Team: Cathal Moran, Paddy Kelly, Brian Feeney, Gerard Coyne, John Nolan, Brendan Keogh, Paul Hardiman, Brendan madden, Brendan Morrissey, Neil Clarke, Finbarr Sherdian, Richard Caulfield, Patrick Hession, Joe Rabbitte, Terence Gannon, Sub; John Conway
Apart from a brief period after halftime there was never any doubt about the superior side in the County Minor (B) Final between Fr. Griffins and Athenry at Tuam Stadium. A well balanced Athenry side captured the Club's second football championship title of the season with a 1-6 to 1-3 win. The winners were a confortable six points clear with only seconds remaining when Griffins were awarded a penalty and David Cox sent it to the Athenry net.
Having led by four points at the break Athenry faced a stiff wind and a far more determined Fr. Griffins in the second period. But a few missed chances were to prove costly when at the other end Martin Fitzpatrick was in like a flash, to punish a defensive error, for an opportunist goal. After midfielder John Hardiman added a long range point, the best score of the game, Fr. Griffins challenge faded and Athenry held on despite the late penalty.
Goalkeeper Paul Hardiman made some good saves and got excellent cover from a well-organised defence in which Eddie Fox, Gerry Keane and Gerry McLoughlin were solid. Team captain and county minor Keith Nevin and Barry Kearns were brilliant all through and laid the foundation for Athenry's victory.
At midfield John Hardiman was at his best and got good support from Francis Holian particularly in the second half. In attack Martin Fitzpatrick, Paul Coffey, Frank Coyne and Declan Higgins were the pick of a very lively set of forwards.
Team; Paul Hardiman, Eddi Fox, Barry Kearns, Gerry McLoughlin, Gerry Keane, Keith Nevin, Aidan Devally, John Hardiman, Francis Holian, Frank Coyne, Declan Higgins, Paul Coffey, Francis Heavey, Martin Fitzpatrick, Subs; Gerry Hansberry, Stephen Caulfield.
Athenry had to withstand a fierce second half fight-back by Kilconieron to capture the county under16 A title at St. Brendan's Park, Loughrea. Having completely dominated the opening half with some delightful hurling and wonderful scores they led by 0-12 to 0-0 at half time. Five points from Joe Rabbitte and four from Cormac Cullinane set their side for what looked like a comfortable win.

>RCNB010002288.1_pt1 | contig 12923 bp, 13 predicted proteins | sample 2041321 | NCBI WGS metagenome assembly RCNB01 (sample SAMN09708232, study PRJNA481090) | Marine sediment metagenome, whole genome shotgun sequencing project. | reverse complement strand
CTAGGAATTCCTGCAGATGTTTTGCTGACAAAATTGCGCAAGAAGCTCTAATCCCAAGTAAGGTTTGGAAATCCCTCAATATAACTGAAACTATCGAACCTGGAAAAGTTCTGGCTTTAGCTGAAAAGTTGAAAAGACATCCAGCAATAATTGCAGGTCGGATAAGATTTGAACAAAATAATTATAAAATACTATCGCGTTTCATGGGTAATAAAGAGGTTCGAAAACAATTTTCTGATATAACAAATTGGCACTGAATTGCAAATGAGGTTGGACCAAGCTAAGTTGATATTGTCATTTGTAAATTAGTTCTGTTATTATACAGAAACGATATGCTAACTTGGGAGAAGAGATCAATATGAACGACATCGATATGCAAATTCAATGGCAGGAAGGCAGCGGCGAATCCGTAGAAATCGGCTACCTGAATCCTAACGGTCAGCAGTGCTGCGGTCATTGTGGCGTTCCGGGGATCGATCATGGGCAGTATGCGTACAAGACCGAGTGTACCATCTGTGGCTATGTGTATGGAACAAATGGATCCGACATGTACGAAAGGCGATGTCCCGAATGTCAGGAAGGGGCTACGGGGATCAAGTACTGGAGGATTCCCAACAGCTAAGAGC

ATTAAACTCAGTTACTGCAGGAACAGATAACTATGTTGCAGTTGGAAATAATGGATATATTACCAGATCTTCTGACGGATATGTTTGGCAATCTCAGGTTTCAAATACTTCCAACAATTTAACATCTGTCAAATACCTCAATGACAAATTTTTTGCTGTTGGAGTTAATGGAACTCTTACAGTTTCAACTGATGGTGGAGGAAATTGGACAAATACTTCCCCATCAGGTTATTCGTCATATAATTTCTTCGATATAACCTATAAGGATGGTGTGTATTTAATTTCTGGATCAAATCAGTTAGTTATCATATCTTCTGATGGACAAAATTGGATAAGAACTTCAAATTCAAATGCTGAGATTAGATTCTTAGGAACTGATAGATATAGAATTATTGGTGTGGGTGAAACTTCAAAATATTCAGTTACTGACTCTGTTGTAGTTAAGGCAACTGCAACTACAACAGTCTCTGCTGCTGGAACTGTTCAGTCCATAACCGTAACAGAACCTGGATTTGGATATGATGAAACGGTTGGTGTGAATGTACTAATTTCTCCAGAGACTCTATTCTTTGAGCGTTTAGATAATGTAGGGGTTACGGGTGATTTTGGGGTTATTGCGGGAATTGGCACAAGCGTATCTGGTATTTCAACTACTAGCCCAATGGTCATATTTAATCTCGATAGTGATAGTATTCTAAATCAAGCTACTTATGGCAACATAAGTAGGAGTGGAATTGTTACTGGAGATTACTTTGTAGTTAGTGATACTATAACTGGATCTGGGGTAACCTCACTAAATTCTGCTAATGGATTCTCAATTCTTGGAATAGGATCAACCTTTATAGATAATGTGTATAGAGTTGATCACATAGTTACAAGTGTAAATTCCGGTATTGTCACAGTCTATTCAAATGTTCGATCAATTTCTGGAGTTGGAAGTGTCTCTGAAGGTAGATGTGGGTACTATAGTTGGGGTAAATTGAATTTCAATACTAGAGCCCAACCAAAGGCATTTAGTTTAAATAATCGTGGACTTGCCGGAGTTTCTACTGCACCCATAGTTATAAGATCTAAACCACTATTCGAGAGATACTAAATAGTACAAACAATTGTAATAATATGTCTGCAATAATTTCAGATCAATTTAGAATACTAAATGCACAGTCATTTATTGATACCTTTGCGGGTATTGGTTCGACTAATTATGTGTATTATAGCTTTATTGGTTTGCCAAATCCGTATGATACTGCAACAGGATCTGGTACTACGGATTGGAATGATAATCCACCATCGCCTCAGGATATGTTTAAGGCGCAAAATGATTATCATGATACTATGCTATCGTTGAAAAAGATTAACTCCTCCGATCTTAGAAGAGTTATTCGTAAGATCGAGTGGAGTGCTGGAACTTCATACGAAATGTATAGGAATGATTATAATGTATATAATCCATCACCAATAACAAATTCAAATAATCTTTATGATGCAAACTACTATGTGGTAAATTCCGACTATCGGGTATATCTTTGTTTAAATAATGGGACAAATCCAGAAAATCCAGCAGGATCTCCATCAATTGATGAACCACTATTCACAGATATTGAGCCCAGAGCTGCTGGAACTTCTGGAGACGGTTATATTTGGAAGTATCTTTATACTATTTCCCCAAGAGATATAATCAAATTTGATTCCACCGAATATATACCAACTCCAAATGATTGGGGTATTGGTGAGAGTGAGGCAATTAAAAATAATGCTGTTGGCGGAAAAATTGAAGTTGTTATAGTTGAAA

The trend seemed to continue in the second half when Rabbitte got another point but Kilconieron then assumed control largely through their midfield star Brendan Uniake. Scoring two goals and three point he brought his side to within three points of the winners but Joe Rabbitte had the final say with a point from a free to seal victory for Athenry.
Team: Cathal Moran, Paddy Kelly, Brian Feeney, Brendan Keogh, Joe Maloney, Eamonn Keogh, Tommy Morrissey, Gerry Keane, Paul Hardiman, Cormac Cullinane, Michael Hansberry, Padraic Smyth, Joe Rabbitte, Kevin Holian, John Rynne, Subs; Brendan Morrissey, Neil Clarke.
A goal by full forward Stephen Caulfield two minutes before the final whistle clinched a well deserved victory for Athenry over Dunmore McHales in the County Under16 (B) final at Corofin. Having lost the League Final to Dunmore earlier in the year, Athenry on this occasion were always the superior side despite wasting a few good scoring chances. Strong pressure from Athenry resulted in a '45' and Kevin Holian's long kick was caught by Stephen Caulfield who sent a rasping shot to the net. Michael Hansberry put Athenry four points clear at the break with a massive point from a difficult angle.
The second period was hard and furious as both sides missed what seemed easy scoring chances. Gerry Mitchell pointed for Dunmore to cut the lead to two but Cormac Cullinane replied to restore Athenry's one goal lead. Dunmore tried hard to get back on terms but were denied twice from close range by goalkeeper Brendan Burke. Both were match winning saves and the highlight of an impeccable display of goalkeeping. At the other end of the field Stephen Caulfield again popped up on the edge of the square to score his second goal and confirm the destination of the Dunleavy Cup.
The winners were certainly pleased about their success which was their first ever county football title at juvenile level. Joe Maloney, Padraic Smyth, Gerard Coyne, and Tommy Morrissey excelled in the defence while full back Kevin Holian and centre back Brian Feeney were seldom beaten and ended numerous Dunmore attacks. Up front Eamonn Keogh won a lot of good possession and got great support from Gerry Keane and Cormac Cullinane. Stephen Caulfield was an opportunist full forward and scored 2-2.
Team: Brendan Burke, Gerard Coyne, Kevin Holian, Tommy Morrissey, Joe Maloney, Brian Feeney, Padraic Smyth, Michael Hansberry, Paul Hardiman, Gerry Keane, Eamonn Keogh, Cormac Cullinane, Neil Clarke, Stephen Caulfield, John Rynne, Subs; Joe Rabbitte, Brian Hardiman.